"Fat," Stanton joked to reporters during the Marlins' "Caravan for the Troops" week.
Make no mistake, Stanton is physically fit and is ready to build on his impressive rookie year in 2010.
One of the most towering and physically impressive young players in the game, Stanton is a major reason why the Marlins have high expectations in 2011.
Standing 6-foot-5 1/2, the sky is the limit for Stanton, who paced all big league rookies last year with 22 home runs.
As he keeps piling up numbers, invariably, he will receive more recognition and become even more of a household name. He's well aware that expectations always will be higher.
"For me, I kind of always disappoint myself, because you always expect more than you even dreamed of," Stanton said. "So the plateau is unreachable and you're always in grasp of it.
"It still blows my mind that I'm even here. You dream about this all your life, and when you're living it, it's surreal sometimes. It's exciting."
Around South Florida, more people are starting to wear Stanton No. 27 shirts and jerseys.
"I have seen those," Stanton said. "That's real cool."
As a rookie, Stanton batted .259 with 22 homers, 21 doubles and 59 RBIs in 359 at-bats. Along with the power came strikeouts, as he fanned 123 times.
But the fact that Stanton hit 22 home runs in 100 Major League games makes it natural to wonder what he is capable of in a full season.
"It will be interesting, yeah," the right fielder said. "I'm more curious to see how good we're going to be [as a team], actually. As long as I do what I'm supposed to, and everyone fits their slot, it's going to be really interesting."
Stanton, who turned 21 on Nov. 8, is far from a finished product. He's still figuring out the big leagues, and based on his track record in the Minor Leagues, it is a matter of time before he posts big numbers. He hit .313 with a .442 on-base percentage at Double-A Jacksonville last year before being called up. One constant that has followed him is the home runs. In 324 Minor League games, he hit 89 dingers.
A former three-sport standout in high school, Stanton was selected in the second round of the 2007 First-Year Player Draft. He has accomplished so much so fast, including belting at least 20 homers at the Minor League and big league levels in the same year.
Prior to being called up from Double-A, Stanton connected on 21 homers in 53 games at Jacksonville. So he hit 43 homers in 153 professional games in 2010.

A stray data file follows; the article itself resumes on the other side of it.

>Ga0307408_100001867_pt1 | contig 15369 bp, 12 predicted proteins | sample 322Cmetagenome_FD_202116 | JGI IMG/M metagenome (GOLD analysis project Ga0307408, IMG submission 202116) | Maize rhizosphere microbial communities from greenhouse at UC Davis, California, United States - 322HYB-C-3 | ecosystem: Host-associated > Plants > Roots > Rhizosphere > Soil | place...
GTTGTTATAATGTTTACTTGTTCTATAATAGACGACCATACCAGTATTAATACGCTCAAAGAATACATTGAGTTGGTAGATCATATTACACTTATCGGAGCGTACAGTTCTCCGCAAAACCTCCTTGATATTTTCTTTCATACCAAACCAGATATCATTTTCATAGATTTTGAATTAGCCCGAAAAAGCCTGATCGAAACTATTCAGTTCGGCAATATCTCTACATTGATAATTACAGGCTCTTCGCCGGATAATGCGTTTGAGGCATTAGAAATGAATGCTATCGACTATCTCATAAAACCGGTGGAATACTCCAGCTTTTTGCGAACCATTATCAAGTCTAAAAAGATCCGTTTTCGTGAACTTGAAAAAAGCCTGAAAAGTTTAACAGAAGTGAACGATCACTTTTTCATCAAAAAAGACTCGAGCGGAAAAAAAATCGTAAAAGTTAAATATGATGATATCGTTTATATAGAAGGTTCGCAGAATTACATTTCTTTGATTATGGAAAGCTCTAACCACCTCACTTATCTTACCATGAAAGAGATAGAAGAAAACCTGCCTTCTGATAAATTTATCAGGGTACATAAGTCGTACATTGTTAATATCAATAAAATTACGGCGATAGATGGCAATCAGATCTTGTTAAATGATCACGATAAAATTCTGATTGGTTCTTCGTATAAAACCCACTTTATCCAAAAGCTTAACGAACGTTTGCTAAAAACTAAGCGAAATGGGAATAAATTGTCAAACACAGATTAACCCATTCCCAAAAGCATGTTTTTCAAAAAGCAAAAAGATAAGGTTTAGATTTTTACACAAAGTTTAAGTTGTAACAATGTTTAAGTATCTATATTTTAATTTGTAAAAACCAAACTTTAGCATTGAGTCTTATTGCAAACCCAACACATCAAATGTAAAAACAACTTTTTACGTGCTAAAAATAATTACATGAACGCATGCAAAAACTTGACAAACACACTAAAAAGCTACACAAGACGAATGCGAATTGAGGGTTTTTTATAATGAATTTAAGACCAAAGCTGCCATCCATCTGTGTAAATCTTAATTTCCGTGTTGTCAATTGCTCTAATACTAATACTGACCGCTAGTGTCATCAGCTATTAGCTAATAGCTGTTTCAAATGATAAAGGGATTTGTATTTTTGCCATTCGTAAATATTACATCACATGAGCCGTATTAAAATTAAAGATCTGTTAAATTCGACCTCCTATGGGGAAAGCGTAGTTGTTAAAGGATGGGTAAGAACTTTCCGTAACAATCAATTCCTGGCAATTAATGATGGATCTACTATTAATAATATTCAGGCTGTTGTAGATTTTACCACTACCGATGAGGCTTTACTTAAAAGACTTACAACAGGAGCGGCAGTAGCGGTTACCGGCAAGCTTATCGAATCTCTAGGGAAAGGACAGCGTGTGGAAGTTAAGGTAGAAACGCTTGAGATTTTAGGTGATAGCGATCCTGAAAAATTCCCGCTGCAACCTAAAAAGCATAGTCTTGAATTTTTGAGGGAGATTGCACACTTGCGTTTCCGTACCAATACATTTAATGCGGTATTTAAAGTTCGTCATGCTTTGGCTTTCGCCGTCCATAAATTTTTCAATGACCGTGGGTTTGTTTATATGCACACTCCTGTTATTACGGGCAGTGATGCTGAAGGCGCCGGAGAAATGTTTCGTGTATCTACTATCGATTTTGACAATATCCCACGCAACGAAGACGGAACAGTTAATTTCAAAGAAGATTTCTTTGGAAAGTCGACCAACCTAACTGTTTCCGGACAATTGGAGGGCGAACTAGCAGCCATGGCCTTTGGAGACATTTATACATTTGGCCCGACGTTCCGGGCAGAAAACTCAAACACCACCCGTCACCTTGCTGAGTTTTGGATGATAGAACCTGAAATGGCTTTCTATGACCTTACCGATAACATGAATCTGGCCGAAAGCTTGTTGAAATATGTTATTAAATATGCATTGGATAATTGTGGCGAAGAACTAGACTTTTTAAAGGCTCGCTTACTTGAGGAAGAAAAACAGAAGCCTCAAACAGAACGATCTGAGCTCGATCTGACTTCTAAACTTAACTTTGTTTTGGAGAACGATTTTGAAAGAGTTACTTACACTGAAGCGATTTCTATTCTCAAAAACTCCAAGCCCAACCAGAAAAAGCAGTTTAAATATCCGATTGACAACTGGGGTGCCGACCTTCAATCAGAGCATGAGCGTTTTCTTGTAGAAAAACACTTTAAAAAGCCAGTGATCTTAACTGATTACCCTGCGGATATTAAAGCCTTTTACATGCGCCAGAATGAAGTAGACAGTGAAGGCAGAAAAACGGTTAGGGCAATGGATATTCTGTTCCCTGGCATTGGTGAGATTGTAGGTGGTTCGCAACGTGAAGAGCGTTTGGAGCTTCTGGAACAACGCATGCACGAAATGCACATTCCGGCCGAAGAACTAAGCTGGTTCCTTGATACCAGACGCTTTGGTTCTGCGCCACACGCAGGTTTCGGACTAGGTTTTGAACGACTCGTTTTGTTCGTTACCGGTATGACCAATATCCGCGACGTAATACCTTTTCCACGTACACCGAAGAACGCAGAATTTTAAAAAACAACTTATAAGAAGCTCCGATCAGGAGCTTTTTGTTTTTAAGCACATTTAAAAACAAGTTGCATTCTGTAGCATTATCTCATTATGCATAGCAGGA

The opportunity for more eye-opening power numbers is in front of him because he is expected to bat cleanup this season. The top of Florida's lineup is projected to be Chris Coghlan, Omar Infante, Hanley Ramirez and then Stanton.
As Stanton was breaking in as a rookie, the Marlins took the pressure off him by hitting him lower in the order. Most of the slugger's success came either from the sixth or seventh slots.
Batting sixth, he had a .330 average with 11 homers and 23 RBIs, compared to a .257 average with eight homers and 25 RBIs while hitting seventh.
The switch to fourth puts him where he profiles best in the big leagues.
"You either can handle it or you can't," Marlins president of baseball operations Larry Beinfest said. "Either you're Miguel Cabrera and you can handle it, or you are Mike Stanton and you can handle it. His ability is off the charts, and he's going to be fine. There are going to be some days when he's going to look like a 21-year-old without a lot of big league experience. But he is a special talent."
Because Florida has several young players who have yet to reach their prime, the team is considered a long shot to reach the postseason.
Stanton, though, isn't buying that. He said he thinks the Marlins are capable of being a "Cinderella" story.
"When you look at the stats, we lost like 20 something games from the seventh inning on," Stanton said of the 2010 season. "It wasn't our lineup. Our lineup got longer overall, and our bullpen got tougher. Other teams have gotten stronger as well. But people overlook us. I'm not just saying that. That's a fact. We're just going to play through it and see what happens."